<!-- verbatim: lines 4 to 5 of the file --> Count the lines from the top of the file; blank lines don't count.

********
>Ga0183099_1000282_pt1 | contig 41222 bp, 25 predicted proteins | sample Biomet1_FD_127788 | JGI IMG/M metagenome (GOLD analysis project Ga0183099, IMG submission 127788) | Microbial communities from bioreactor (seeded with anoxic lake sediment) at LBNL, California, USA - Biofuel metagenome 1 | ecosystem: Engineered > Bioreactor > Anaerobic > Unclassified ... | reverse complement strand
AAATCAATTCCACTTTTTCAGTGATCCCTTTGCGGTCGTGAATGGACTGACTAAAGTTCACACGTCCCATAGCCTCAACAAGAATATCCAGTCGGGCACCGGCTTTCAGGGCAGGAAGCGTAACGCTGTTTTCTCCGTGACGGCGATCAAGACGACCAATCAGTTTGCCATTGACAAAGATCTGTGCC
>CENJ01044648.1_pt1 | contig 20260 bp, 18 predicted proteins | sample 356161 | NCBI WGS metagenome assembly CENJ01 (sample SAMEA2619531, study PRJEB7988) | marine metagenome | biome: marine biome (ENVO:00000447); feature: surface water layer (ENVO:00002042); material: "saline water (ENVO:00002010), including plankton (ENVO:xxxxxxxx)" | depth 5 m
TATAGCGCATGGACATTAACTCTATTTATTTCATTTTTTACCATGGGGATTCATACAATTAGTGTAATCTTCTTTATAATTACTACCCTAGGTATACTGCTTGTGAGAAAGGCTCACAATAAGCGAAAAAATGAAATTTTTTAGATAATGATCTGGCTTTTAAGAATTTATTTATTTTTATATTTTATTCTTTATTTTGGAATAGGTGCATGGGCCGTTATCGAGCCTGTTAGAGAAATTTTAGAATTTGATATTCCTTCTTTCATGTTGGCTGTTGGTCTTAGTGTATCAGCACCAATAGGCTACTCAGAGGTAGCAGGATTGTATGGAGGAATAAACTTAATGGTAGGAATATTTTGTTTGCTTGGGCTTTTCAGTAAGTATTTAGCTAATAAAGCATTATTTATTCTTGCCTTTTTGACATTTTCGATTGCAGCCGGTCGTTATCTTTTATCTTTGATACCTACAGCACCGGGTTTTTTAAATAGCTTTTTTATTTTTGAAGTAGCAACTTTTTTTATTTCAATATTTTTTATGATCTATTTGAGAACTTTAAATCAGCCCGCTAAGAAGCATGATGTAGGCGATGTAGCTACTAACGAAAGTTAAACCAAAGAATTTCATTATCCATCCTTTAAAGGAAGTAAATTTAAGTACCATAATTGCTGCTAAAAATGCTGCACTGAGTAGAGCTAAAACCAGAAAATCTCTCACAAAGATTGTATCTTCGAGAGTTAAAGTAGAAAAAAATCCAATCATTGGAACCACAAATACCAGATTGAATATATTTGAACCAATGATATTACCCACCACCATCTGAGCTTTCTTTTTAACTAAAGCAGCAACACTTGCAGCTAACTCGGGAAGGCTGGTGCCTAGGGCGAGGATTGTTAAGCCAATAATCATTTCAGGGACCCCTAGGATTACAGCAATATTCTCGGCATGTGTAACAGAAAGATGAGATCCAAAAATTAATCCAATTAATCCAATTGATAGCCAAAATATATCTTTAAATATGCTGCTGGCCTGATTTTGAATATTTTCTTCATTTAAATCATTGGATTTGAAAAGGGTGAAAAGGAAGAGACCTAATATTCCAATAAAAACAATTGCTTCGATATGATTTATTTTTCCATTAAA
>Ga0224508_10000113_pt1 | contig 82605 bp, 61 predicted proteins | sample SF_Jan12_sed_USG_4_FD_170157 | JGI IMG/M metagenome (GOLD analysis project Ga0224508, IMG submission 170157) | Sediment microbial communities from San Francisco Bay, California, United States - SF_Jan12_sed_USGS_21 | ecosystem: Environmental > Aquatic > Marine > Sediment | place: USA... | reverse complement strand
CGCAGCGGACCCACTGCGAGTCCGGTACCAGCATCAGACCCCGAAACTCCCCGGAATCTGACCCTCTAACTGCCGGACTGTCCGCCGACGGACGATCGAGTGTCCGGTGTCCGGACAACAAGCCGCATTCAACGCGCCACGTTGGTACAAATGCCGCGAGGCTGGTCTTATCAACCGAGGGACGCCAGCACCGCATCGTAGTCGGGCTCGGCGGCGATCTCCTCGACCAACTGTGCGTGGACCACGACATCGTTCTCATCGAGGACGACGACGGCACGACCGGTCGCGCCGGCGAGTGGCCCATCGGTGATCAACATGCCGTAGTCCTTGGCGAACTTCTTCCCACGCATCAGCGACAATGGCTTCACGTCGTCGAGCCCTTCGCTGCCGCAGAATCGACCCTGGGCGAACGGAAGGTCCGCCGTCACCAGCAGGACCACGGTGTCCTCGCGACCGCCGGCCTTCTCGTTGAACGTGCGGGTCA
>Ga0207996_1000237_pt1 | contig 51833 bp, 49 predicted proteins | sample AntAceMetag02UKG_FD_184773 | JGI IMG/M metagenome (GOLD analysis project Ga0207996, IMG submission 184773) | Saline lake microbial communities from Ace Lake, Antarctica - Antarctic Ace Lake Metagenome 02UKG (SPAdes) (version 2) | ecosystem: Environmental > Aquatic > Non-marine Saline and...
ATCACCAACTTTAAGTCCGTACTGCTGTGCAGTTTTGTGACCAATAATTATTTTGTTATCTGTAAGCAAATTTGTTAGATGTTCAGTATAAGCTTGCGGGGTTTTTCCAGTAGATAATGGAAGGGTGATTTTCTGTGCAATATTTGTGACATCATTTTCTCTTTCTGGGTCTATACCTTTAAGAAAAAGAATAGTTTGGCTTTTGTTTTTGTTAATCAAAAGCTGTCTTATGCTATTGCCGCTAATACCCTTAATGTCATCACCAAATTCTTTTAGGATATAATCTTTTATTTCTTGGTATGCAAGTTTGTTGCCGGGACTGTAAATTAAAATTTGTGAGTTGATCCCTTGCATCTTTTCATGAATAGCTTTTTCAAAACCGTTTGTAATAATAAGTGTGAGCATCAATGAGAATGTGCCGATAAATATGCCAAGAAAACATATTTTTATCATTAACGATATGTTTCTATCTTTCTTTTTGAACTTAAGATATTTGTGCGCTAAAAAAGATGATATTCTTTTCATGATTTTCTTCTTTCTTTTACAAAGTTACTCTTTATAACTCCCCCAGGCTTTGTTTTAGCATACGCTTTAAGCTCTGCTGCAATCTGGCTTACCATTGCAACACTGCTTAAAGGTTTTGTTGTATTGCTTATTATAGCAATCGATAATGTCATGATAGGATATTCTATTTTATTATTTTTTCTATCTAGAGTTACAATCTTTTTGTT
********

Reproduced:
TATAGCGCATGGACATTAACTCTATTTATTTCATTTTTTACCATGGGGATTCATACAATTAGTGTAATCTTCTTTATAATTACTACCCTAGGTATACTGCTTGTGAGAAAGGCTCACAATAAGCGAAAAAATGAAATTTTTTAGATAATGATCTGGCTTTTAAGAATTTATTTATTTTTATATTTTATTCTTTATTTTGGAATAGGTGCATGGGCCGTTATCGAGCCTGTTAGAGAAATTTTAGAATTTGATATTCCTTCTTTCATGTTGGCTGTTGGTCTTAGTGTATCAGCACCAATAGGCTACTCAGAGGTAGCAGGATTGTATGGAGGAATAAACTTAATGGTAGGAATATTTTGTTTGCTTGGGCTTTTCAGTAAGTATTTAGCTAATAAAGCATTATTTATTCTTGCCTTTTTGACATTTTCGATTGCAGCCGGTCGTTATCTTTTATCTTTGATACCTACAGCACCGGGTTTTTTAAATAGCTTTTTTATTTTTGAAGTAGCAACTTTTTTTATTTCAATATTTTTTATGATCTATTTGAGAACTTTAAATCAGCCCGCTAAGAAGCATGATGTAGGCGATGTAGCTACTAACGAAAGTTAAACCAAAGAATTTCATTATCCATCCTTTAAAGGAAGTAAATTTAAGTACCATAATTGCTGCTAAAAATGCTGCACTGAGTAGAGCTAAAACCAGAAAATCTCTCACAAAGATTGTATCTTCGAGAGTTAAAGTAGAAAAAAATCCAATCATTGGAACCACAAATACCAGATTGAATATATTTGAACCAATGATATTACCCACCACCATCTGAGCTTTCTTTTTAACTAAAGCAGCAACACTTGCAGCTAACTCGGGAAGGCTGGTGCCTAGGGCGAGGATTGTTAAGCCAATAATCATTTCAGGGACCCCTAGGATTACAGCAATATTCTCGGCATGTGTAACAGAAAGATGAGATCCAAAAATTAATCCAATTAATCCAATTGATAGCCAAAATATATCTTTAAATATGCTGCTGGCCTGATTTTGAATATTTTCTTCATTTAAATCATTGGATTTGAAAAGGGTGAAAAGGAAGAGACCTAATATTCCAATAAAAACAATTGCTTCGATATGATTTATTTTTCCATTAAA
>Ga0224508_10000113_pt1 | contig 82605 bp, 61 predicted proteins | sample SF_Jan12_sed_USG_4_FD_170157 | JGI IMG/M metagenome (GOLD analysis project Ga0224508, IMG submission 170157) | Sediment microbial communities from San Francisco Bay, California, United States - SF_Jan12_sed_USGS_21 | ecosystem: Environmental > Aquatic > Marine > Sediment | place: USA... | reverse complement strand